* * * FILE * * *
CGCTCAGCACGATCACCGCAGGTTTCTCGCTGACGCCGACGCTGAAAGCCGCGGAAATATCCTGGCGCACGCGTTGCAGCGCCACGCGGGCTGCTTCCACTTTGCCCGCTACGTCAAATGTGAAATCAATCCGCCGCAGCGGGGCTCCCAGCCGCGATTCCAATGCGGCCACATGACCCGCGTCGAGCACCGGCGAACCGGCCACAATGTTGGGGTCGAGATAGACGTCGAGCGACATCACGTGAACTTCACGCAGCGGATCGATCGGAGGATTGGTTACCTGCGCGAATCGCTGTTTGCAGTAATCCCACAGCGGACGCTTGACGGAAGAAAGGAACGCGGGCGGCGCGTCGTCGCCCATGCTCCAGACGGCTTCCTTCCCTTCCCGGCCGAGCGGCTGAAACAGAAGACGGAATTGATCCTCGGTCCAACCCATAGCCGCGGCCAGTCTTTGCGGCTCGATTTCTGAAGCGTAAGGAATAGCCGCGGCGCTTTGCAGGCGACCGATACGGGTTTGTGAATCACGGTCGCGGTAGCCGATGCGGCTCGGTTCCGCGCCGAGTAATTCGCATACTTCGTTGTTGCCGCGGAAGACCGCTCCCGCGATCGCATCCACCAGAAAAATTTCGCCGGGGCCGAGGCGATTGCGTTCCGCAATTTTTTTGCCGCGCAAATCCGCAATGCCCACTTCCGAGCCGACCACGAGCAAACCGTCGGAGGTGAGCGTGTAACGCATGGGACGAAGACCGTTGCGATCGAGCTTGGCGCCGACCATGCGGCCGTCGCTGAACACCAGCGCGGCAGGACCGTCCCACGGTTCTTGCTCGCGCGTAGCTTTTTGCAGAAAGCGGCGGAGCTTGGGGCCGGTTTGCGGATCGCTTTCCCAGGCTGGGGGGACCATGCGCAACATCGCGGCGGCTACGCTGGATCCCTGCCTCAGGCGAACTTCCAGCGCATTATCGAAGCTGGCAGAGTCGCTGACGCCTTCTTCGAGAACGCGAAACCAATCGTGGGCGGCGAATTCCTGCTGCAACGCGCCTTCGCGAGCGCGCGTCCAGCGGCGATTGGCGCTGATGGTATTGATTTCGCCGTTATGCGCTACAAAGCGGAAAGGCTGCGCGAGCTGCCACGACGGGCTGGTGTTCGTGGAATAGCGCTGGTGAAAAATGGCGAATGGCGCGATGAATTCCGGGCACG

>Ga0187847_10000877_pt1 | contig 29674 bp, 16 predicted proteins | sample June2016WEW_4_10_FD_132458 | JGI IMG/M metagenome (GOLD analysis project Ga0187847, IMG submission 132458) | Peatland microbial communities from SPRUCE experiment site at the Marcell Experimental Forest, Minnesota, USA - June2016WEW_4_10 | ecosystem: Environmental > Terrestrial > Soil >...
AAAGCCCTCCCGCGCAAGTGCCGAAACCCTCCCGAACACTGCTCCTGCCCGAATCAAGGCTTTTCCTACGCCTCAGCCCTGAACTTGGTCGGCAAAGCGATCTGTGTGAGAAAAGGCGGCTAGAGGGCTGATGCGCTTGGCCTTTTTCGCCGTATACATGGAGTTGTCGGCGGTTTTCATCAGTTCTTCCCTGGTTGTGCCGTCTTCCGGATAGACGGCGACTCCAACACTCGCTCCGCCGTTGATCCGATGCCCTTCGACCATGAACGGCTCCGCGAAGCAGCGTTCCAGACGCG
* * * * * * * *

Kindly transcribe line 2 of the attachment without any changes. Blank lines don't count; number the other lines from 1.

>Ga0187847_10000877_pt1 | contig 29674 bp, 16 predicted proteins | sample June2016WEW_4_10_FD_132458 | JGI IMG/M metagenome (GOLD analysis project Ga0187847, IMG submission 132458) | Peatland microbial communities from SPRUCE experiment site at the Marcell Experimental Forest, Minnesota, USA - June2016WEW_4_10 | ecosystem: Environmental > Terrestrial > Soil >...